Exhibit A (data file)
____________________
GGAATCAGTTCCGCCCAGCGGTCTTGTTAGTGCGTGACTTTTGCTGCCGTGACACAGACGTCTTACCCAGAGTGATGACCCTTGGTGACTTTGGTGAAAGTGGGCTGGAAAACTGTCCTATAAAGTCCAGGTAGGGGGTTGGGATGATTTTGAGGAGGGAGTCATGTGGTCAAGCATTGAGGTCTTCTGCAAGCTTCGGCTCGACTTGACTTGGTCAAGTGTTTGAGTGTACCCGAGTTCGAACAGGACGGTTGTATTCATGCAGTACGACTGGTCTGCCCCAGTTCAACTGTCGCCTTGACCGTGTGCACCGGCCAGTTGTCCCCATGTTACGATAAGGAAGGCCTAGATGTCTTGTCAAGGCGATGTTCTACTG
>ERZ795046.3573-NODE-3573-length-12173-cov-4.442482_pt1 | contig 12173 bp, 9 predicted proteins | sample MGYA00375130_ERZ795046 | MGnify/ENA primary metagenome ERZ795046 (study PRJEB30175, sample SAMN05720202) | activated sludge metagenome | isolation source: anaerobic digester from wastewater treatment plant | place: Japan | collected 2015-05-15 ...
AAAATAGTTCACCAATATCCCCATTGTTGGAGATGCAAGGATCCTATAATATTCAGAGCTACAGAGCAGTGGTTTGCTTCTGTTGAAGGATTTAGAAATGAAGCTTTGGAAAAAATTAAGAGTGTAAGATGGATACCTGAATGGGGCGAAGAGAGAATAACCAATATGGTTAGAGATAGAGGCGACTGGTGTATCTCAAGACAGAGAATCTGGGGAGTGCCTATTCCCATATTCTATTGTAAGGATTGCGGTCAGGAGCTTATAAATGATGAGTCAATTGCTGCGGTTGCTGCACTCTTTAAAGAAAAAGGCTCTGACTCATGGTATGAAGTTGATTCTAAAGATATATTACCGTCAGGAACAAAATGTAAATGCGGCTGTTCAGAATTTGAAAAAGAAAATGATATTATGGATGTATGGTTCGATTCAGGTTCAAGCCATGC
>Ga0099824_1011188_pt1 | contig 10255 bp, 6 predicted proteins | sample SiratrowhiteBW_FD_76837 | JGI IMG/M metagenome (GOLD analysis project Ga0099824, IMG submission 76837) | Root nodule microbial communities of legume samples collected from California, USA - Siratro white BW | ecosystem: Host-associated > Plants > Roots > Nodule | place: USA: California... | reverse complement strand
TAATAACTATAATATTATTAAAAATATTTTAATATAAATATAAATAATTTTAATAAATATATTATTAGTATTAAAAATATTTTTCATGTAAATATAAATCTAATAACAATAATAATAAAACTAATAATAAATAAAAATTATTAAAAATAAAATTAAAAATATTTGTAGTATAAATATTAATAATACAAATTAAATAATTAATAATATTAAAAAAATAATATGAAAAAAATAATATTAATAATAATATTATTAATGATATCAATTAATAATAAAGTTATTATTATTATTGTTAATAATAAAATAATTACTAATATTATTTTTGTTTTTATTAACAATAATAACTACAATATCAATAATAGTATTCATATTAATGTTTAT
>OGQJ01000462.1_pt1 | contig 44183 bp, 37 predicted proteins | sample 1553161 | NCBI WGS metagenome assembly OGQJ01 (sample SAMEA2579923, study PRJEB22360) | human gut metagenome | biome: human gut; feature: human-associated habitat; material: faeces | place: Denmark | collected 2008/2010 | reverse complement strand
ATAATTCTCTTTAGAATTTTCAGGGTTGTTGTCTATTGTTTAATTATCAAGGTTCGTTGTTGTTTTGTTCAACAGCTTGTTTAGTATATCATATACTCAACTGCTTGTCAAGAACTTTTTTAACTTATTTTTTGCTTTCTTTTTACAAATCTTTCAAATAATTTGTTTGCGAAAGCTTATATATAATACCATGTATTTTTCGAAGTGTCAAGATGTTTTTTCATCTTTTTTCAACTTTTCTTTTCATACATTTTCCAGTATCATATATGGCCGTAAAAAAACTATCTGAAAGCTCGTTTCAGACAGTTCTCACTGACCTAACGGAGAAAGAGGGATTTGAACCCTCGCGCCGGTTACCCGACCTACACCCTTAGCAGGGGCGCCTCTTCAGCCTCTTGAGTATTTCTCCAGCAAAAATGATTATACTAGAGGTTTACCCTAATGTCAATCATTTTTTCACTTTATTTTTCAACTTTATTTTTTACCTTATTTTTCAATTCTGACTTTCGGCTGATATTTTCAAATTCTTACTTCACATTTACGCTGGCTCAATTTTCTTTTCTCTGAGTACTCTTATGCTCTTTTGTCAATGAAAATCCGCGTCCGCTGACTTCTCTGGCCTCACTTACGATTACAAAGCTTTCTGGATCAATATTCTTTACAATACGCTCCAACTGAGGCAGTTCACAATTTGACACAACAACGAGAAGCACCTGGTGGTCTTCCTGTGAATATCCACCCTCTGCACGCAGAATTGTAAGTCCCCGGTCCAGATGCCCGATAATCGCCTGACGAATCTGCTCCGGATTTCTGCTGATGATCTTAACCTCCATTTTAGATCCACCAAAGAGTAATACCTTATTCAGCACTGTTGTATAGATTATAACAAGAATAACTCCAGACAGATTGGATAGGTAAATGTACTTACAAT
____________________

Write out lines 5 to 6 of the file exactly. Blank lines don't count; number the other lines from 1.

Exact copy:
TAATAACTATAATATTATTAAAAATATTTTAATATAAATATAAATAATTTTAATAAATATATTATTAGTATTAAAAATATTTTTCATGTAAATATAAATCTAATAACAATAATAATAAAACTAATAATAAATAAAAATTATTAAAAATAAAATTAAAAATATTTGTAGTATAAATATTAATAATACAAATTAAATAATTAATAATATTAAAAAAATAATATGAAAAAAATAATATTAATAATAATATTATTAATGATATCAATTAATAATAAAGTTATTATTATTATTGTTAATAATAAAATAATTACTAATATTATTTTTGTTTTTATTAACAATAATAACTACAATATCAATAATAGTATTCATATTAATGTTTAT
>OGQJ01000462.1_pt1 | contig 44183 bp, 37 predicted proteins | sample 1553161 | NCBI WGS metagenome assembly OGQJ01 (sample SAMEA2579923, study PRJEB22360) | human gut metagenome | biome: human gut; feature: human-associated habitat; material: faeces | place: Denmark | collected 2008/2010 | reverse complement strand